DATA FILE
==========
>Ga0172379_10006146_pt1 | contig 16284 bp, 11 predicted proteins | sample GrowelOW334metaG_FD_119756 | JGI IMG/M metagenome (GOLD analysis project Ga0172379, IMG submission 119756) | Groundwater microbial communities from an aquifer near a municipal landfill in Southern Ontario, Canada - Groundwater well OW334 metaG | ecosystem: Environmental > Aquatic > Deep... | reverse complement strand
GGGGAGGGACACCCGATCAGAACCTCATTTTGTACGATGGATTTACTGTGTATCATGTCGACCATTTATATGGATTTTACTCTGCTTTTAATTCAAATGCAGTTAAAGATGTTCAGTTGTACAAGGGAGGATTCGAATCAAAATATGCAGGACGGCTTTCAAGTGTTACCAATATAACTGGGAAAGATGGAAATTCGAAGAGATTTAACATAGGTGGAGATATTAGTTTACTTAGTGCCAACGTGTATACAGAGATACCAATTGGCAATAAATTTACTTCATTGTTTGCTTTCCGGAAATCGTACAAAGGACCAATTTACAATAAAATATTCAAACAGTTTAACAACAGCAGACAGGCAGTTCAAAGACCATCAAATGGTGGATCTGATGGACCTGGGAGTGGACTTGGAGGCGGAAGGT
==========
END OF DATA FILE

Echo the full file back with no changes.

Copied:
>Ga0172379_10006146_pt1 | contig 16284 bp, 11 predicted proteins | sample GrowelOW334metaG_FD_119756 | JGI IMG/M metagenome (GOLD analysis project Ga0172379, IMG submission 119756) | Groundwater microbial communities from an aquifer near a municipal landfill in Southern Ontario, Canada - Groundwater well OW334 metaG | ecosystem: Environmental > Aquatic > Deep... | reverse complement strand
GGGGAGGGACACCCGATCAGAACCTCATTTTGTACGATGGATTTACTGTGTATCATGTCGACCATTTATATGGATTTTACTCTGCTTTTAATTCAAATGCAGTTAAAGATGTTCAGTTGTACAAGGGAGGATTCGAATCAAAATATGCAGGACGGCTTTCAAGTGTTACCAATATAACTGGGAAAGATGGAAATTCGAAGAGATTTAACATAGGTGGAGATATTAGTTTACTTAGTGCCAACGTGTATACAGAGATACCAATTGGCAATAAATTTACTTCATTGTTTGCTTTCCGGAAATCGTACAAAGGACCAATTTACAATAAAATATTCAAACAGTTTAACAACAGCAGACAGGCAGTTCAAAGACCATCAAATGGTGGATCTGATGGACCTGGGAGTGGACTTGGAGGCGGAAGGT